There has been increasing pressure on the government and the DVLA in recent years to raise awareness of the laws surrounding vision and driving and to tighten the regulations on visual standards for driving. Why – because 2900 road casualties a year are caused by drivers having poor vision.
“2900 road casualties a year are caused by drivers having poor vision”
The current driving eyesight rules are that a driver must be able to read a number plate at 20meters away on a clear day. You can wear glasses or contact lenses. This level of vision can be easily checked by your optometrist. The equivalent vision on an Optician’s letter chart – a Snellen chart – is 6/12, binocularly (both eyes open). There is also a requirement for our vision to be wide and clear enough to meet the legal visual standard. This means that there is no major obstruction in the area of vision that we can see-called our field of vision. Obstructions in our field of vision can form with certain eye conditions and general health conditions – such as glaucoma, stroke and diabetes. Also, double vision, know as diplopia, is illegal when driving.
The DVLA have an a-z list of medical conditions that could affect your driving. You can check this list here:
You are permitted to have one eye with poor vision or blindness, such as a lazy eye, called amblyopia. This means that if you have a diagnosed eye condition that affects just one of your eyes, you can still drive as long as the other eye can read a number plate from 20 meters away, on a clear day and there is no double vision.
“Vision for driving is formally tested at a practical driving test and after that, the onus is on the driver to ensure that they have good vision and can meet the minimum vision required for driving before getting behind the wheel”
For lorry and bus drivers, the vision rules for driving are stricter. For this group of drivers, there is no number plate test. Lorry and bus drivers must have vision equivalent or better than 6/7.5 in their best eye, measured on an Opticians chart, a Snellen chart, and vision equivalent or better than 6/60 in their worse eye. Glasses or contact lenses are permitted to reach this requirement, but lorry and bus drivers must also have a prescription of no more than + or – 8.00D. There are stricter rules on the total area of vision that this group of drivers must be able to see to drive legally. Lorry and bus driver must have formal vision testing with an optometrist or medical doctor at regular intervals, as determined by the DVLA, to maintain their driving licenses.
If an individual suspects that they do not meet the minimum vision level for driving, they should book an appointment with an optometrist who can advise if they do meet the legal vision standard for driving. Most commonly, individuals do meet the standards. Where not, often a simple solution is needing to wear glasses or contact lenses for driving. If the minimum vision standard for driving cannot be met, your optometrist can advise what to do next. Your optometrist will not share information directly with the DVLA unless the circumstances are extreme. The individual should notify the DVLA who will then offer formal testing of vision. Note that your licence may be temporarily revoked until they receive the results of this formal vision for driving test. If you have a general health condition that could affect your ability to drive, such as stroke, epilepsy or diabetes, your GP can advise on notifying the DVLA. If you have a diagnosed eye condition, ask your consultant Ophthalmologist for advice on notifying the DVLA. Note that the legal onus remains on you as the individual to ensure that you meet the vision standards for driving, not your health care professional. You can be prosecuted if you do not meet the vision requirements for driving.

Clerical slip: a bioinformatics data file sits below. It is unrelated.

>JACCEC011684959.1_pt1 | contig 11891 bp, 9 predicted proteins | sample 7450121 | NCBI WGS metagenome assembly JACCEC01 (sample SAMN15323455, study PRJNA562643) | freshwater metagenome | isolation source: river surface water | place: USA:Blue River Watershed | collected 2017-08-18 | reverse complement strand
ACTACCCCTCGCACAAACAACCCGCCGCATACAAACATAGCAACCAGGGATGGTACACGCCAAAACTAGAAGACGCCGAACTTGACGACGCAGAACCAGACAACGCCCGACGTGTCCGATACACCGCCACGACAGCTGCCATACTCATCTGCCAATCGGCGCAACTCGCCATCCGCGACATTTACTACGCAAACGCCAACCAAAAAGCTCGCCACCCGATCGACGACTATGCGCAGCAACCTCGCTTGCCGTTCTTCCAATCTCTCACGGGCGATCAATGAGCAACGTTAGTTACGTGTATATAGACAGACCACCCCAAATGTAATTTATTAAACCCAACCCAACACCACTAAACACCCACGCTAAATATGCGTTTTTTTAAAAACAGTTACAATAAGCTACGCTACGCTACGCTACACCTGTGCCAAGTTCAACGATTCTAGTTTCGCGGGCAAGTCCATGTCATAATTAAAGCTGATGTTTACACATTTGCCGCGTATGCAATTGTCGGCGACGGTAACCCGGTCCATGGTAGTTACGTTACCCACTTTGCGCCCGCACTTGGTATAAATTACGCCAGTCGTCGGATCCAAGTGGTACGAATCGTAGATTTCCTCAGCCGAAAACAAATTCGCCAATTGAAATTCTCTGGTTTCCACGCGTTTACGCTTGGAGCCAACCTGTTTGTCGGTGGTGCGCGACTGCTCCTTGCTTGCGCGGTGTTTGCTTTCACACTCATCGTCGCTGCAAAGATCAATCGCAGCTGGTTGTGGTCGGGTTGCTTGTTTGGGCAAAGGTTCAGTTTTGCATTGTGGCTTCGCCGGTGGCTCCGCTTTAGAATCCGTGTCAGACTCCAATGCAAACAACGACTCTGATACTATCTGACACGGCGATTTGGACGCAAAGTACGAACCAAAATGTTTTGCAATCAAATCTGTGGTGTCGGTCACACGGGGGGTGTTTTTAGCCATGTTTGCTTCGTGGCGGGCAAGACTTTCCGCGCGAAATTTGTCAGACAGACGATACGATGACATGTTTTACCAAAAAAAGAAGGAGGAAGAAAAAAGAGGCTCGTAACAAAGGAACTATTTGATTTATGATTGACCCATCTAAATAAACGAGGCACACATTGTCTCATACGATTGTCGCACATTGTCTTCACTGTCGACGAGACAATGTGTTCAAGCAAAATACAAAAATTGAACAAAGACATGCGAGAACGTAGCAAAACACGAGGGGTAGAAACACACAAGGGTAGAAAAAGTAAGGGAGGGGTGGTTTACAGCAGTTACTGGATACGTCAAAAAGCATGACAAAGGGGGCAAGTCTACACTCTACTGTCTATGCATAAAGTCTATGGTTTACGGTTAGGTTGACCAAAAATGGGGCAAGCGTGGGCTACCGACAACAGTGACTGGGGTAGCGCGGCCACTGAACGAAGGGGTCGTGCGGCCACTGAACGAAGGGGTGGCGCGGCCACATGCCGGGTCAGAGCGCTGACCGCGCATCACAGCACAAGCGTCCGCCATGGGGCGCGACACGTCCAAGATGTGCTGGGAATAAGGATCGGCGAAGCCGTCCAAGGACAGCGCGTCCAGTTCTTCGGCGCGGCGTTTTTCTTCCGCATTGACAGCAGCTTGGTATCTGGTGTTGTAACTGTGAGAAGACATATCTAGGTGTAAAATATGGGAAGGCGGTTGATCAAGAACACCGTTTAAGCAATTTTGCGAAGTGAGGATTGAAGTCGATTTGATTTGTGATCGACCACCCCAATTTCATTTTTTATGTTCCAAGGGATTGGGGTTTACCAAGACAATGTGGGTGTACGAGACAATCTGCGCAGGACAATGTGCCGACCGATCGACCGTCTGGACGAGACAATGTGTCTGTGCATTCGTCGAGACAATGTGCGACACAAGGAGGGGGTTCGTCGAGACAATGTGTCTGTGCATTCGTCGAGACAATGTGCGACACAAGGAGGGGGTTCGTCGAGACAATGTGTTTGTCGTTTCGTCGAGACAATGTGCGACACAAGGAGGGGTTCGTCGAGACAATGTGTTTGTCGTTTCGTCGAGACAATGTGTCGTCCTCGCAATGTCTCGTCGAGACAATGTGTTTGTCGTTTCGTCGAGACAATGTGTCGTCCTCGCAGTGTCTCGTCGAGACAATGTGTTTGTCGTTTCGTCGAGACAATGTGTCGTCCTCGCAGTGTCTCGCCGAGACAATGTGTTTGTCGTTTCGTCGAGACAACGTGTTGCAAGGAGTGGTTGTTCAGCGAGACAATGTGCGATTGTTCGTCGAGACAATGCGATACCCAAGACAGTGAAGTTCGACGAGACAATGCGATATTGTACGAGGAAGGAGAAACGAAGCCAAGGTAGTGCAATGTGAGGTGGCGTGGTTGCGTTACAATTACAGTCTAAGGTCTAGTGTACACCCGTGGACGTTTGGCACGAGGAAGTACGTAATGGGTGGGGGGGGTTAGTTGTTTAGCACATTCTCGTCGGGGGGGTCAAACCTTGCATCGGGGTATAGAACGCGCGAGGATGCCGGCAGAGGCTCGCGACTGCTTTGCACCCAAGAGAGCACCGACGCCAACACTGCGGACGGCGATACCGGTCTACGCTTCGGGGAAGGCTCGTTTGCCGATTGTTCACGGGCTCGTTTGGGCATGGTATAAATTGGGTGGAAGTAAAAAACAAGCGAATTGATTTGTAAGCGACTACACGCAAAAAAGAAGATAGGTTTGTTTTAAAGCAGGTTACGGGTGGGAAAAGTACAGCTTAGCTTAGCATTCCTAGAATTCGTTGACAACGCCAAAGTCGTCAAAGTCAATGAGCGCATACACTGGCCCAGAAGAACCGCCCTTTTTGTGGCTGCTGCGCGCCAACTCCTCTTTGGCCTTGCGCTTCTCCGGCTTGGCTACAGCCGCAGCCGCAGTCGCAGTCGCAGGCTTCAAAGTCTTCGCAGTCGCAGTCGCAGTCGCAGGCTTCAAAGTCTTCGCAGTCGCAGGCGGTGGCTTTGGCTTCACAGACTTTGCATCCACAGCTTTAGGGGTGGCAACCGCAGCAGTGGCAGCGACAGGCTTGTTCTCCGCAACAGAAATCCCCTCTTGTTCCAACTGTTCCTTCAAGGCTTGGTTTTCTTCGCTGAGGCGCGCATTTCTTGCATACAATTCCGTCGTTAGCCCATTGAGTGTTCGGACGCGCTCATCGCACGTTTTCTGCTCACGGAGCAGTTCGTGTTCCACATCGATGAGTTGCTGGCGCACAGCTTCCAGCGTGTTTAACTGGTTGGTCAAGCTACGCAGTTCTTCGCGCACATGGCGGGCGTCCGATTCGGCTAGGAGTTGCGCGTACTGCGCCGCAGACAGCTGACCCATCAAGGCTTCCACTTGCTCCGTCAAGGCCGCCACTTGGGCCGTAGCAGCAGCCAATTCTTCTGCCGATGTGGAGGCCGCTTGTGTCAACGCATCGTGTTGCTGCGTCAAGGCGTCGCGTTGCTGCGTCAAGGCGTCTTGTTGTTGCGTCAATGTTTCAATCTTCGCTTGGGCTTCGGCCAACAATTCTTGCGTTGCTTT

Some individuals are aware that their vision is not good enough for driving and choose to drive anyway, but many are completely unaware that they no longer meet the vision driving requirements, often because their vision has deteriorated slowly with time, which can be more difficult to detect. This teamed with a low awareness of the visual standard to read a number plate at 20 meters away on a clear day, leads to individuals driving illegally. A recent study found that 50% of Optometrists had come across one or more individuals that knew they not meet the driving standard, but said they would continue to drive anyway, during a one month period.
“A recent study found that 50% of Optometrists had come across one or more individuals that knew they not meet the driving standard”
In summary, it is currently our own responsibility to check that our vision meets the legal driving standards for driving. The best way to check this is to have regular eye examinations, which can identify and treat blurred vision and eye conditions earlier, as well as regularly checking that you can read a number plate 20 meters from us, on a clear day.